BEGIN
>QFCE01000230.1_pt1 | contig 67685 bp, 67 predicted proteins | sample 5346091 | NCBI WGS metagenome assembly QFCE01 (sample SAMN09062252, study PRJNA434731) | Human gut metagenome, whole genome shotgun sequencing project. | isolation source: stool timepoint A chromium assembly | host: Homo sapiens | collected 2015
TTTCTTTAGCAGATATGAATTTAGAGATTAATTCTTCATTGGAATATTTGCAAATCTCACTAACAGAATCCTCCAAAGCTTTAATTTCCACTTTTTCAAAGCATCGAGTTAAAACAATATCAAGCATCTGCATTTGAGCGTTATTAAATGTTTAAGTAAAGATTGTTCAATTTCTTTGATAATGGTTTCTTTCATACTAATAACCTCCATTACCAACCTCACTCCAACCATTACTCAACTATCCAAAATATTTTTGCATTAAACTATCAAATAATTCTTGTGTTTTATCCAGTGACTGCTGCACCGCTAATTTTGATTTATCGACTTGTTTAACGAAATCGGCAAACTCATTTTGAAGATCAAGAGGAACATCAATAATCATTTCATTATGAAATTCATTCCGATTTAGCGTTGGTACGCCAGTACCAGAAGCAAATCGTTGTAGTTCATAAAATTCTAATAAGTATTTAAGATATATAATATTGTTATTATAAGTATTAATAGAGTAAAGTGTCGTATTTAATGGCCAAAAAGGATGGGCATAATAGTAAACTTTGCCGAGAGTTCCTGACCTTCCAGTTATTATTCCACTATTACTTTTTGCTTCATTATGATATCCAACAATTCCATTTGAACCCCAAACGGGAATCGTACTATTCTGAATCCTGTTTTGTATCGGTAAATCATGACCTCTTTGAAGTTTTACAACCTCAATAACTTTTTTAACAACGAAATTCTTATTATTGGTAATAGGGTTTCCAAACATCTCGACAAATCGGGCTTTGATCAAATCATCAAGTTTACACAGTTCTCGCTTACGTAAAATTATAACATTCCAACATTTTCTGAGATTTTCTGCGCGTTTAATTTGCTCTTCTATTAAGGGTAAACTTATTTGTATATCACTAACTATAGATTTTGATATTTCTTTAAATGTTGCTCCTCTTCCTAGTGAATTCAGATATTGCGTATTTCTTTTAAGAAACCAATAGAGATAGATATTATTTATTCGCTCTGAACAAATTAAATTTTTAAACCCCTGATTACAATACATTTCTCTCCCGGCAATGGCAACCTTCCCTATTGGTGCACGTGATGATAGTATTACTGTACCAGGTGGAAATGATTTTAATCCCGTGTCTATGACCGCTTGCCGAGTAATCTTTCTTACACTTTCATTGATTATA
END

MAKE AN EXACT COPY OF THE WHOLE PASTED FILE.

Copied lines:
>QFCE01000230.1_pt1 | contig 67685 bp, 67 predicted proteins | sample 5346091 | NCBI WGS metagenome assembly QFCE01 (sample SAMN09062252, study PRJNA434731) | Human gut metagenome, whole genome shotgun sequencing project. | isolation source: stool timepoint A chromium assembly | host: Homo sapiens | collected 2015
TTTCTTTAGCAGATATGAATTTAGAGATTAATTCTTCATTGGAATATTTGCAAATCTCACTAACAGAATCCTCCAAAGCTTTAATTTCCACTTTTTCAAAGCATCGAGTTAAAACAATATCAAGCATCTGCATTTGAGCGTTATTAAATGTTTAAGTAAAGATTGTTCAATTTCTTTGATAATGGTTTCTTTCATACTAATAACCTCCATTACCAACCTCACTCCAACCATTACTCAACTATCCAAAATATTTTTGCATTAAACTATCAAATAATTCTTGTGTTTTATCCAGTGACTGCTGCACCGCTAATTTTGATTTATCGACTTGTTTAACGAAATCGGCAAACTCATTTTGAAGATCAAGAGGAACATCAATAATCATTTCATTATGAAATTCATTCCGATTTAGCGTTGGTACGCCAGTACCAGAAGCAAATCGTTGTAGTTCATAAAATTCTAATAAGTATTTAAGATATATAATATTGTTATTATAAGTATTAATAGAGTAAAGTGTCGTATTTAATGGCCAAAAAGGATGGGCATAATAGTAAACTTTGCCGAGAGTTCCTGACCTTCCAGTTATTATTCCACTATTACTTTTTGCTTCATTATGATATCCAACAATTCCATTTGAACCCCAAACGGGAATCGTACTATTCTGAATCCTGTTTTGTATCGGTAAATCATGACCTCTTTGAAGTTTTACAACCTCAATAACTTTTTTAACAACGAAATTCTTATTATTGGTAATAGGGTTTCCAAACATCTCGACAAATCGGGCTTTGATCAAATCATCAAGTTTACACAGTTCTCGCTTACGTAAAATTATAACATTCCAACATTTTCTGAGATTTTCTGCGCGTTTAATTTGCTCTTCTATTAAGGGTAAACTTATTTGTATATCACTAACTATAGATTTTGATATTTCTTTAAATGTTGCTCCTCTTCCTAGTGAATTCAGATATTGCGTATTTCTTTTAAGAAACCAATAGAGATAGATATTATTTATTCGCTCTGAACAAATTAAATTTTTAAACCCCTGATTACAATACATTTCTCTCCCGGCAATGGCAACCTTCCCTATTGGTGCACGTGATGATAGTATTACTGTACCAGGTGGAAATGATTTTAATCCCGTGTCTATGACCGCTTGCCGAGTAATCTTTCTTACACTTTCATTGATTATA